Describing Species: Practical Taxonomic Procedure for Biologists

Kobo ebook | April 20, 2012

byJudith Winston

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New species are discovered every day-and cataloguing all of them has grown into a nearly insurmountable task world-wide. Now, this definitive reference manual acts as a style guide for writing and filing species descriptions. New collecting techniques and new technology have led to a dramatic increase in the number of species that are discovered. Explorations of unstudied regions and new habitats for almost any group of organisms can result in a large number of new species discoveries-and hence the need to be described. Yet there is no one source a student or researcher can readily consult to learn the basic practical aspects of taxonomic procedures.

Species description can present a variety of difficulties: Problems arise when new species are not given names because their discoverers do not know how to write a formal species description or when these species are poorly described. Biologists may also have to deal with nomenclatural problems created by previous workers or resulting from new information generated by their own research. This practical resource for scientists and students contains instructions and examples showing how to describe newly discovered species in both the animal and plant kingdoms.



With special chapters on publishing taxonomic papers and on ecology in species description, as well as sections covering subspecies, genus-level, and higher taxa descriptions, Describing Species enhances any writer's taxonomic projects, reports, checklists, floras, faunal surveys, revisions, monographs, or guides.

The volume is based on current versions of the International Codes of Zoological and Botanical Nomenclature and recognizes that systematics is a global and multicultural exercise. Though Describing Species has been written for an English-speaking audience, it is useful anywhere Taxonomy is spoken and will be a valuable tool for professionals and students in zoology, botany, ecology, paleontology, and other fields of biology.

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New species are discovered every day-and cataloguing all of them has grown into a nearly insurmountable task world-wide. Now, this definitive reference manual acts as a style guide for writing and filing species descriptions. New collecting techniques and new technology have led to a dramatic increase in the number of species that are ...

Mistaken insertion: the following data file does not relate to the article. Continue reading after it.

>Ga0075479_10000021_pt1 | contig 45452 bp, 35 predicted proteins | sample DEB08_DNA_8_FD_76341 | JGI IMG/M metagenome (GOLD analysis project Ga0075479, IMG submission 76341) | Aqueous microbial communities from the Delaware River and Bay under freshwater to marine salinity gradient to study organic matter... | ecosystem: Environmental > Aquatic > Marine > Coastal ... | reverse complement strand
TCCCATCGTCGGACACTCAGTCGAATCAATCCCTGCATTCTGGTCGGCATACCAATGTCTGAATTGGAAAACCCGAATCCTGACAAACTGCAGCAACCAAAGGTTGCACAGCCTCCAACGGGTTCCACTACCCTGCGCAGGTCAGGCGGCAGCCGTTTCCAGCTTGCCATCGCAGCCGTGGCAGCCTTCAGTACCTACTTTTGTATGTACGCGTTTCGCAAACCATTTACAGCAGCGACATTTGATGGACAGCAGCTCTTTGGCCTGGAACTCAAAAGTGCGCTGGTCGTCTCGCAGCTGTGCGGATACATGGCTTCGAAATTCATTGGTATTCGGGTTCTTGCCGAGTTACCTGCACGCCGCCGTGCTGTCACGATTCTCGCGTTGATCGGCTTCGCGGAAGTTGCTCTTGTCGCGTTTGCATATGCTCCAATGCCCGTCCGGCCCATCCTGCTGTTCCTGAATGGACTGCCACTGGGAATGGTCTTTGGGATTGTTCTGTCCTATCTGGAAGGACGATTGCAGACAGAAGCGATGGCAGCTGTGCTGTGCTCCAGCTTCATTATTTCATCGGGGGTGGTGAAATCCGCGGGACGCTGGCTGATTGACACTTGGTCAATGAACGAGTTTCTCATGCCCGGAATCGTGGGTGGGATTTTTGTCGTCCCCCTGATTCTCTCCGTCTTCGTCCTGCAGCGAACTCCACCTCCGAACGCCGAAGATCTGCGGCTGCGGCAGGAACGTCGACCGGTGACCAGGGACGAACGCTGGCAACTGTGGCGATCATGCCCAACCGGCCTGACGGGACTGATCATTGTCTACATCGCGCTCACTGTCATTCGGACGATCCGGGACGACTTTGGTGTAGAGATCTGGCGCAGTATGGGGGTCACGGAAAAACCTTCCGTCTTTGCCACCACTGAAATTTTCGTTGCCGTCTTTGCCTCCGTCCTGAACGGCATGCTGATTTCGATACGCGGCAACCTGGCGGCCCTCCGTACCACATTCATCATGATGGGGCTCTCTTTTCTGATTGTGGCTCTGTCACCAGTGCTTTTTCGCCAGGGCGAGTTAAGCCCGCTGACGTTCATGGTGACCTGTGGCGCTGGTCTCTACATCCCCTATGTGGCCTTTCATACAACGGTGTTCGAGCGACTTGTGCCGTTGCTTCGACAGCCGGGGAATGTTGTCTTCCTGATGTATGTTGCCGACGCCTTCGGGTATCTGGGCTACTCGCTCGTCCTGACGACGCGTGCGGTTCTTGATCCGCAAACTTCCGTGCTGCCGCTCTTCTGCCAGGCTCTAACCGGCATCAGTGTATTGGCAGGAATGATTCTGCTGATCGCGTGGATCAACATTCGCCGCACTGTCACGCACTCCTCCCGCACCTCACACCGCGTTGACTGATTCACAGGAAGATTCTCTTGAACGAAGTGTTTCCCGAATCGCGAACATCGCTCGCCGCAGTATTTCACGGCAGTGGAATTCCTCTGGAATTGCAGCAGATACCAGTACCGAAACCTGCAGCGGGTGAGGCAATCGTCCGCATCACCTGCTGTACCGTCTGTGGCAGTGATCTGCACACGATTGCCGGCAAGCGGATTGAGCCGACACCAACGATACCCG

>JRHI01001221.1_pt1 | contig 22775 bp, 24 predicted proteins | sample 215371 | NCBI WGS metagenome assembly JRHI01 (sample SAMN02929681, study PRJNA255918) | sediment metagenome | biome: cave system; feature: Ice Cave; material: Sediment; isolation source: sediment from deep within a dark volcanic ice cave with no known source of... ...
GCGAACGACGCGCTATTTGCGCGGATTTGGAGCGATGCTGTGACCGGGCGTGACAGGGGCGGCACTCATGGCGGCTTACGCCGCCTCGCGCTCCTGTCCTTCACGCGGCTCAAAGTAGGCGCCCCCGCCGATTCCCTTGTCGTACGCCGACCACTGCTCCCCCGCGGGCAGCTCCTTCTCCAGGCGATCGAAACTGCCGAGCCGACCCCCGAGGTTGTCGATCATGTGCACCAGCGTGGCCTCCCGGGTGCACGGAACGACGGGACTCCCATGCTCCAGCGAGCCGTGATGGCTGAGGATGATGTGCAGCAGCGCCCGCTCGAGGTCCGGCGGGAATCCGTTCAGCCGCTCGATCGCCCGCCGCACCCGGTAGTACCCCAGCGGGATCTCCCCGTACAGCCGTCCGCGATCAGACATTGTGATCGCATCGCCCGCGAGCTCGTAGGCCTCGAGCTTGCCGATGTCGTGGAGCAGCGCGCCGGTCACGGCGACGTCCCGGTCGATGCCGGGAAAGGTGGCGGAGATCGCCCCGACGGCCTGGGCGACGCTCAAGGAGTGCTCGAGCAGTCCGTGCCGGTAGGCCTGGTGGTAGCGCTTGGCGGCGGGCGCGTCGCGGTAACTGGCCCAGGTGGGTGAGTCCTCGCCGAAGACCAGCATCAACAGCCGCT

Judith E. Winston is director of research at the Virginia Museum of Natural History and a former curator and chair of the Department of Invertebrates at the American Museum of Natural History.

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Kobo ebook|Aug 17 2012

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Format:Kobo ebookPublished:April 20, 2012Publisher:Columbia University PressLanguage:English

The following ISBNs are associated with this title:

ISBN - 10:0231506651

ISBN - 13:9780231506656

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Extra Content

Table of Contents

I. Introduction
Describing the Living World
Why Is Species Description Necessary?
How New Species Are Described
Scope and Organization of This Book
The Pleasures of Systematics
Sources
2. Biological Nomenclature
Humans as Taxonomists
Biological Nomenclature
Folk Taxonomy
Binomial Nomenclature
Development of Codes of Nomenclature
The Current Codes of Nomenclature
Future of the Codes
Sources
II. Recognizing Species
3. Species and Their Discovery
Species Concepts
Processes Affecting Speciation
Taxonomic Characters
Examples of Ways in Which Biologists Have Discovered New Species
Sources
4. Establishing Identity: The Literature Search
Mistakes and Bad Examples
Establishing Identity
Where to Find the Taxonomic Literature
How to Read the Taxonomic Literature
Species Descriptions
Taxonomic Literature Searching on the Internet
Sources
5. Establishing Identity: Using Museum Collections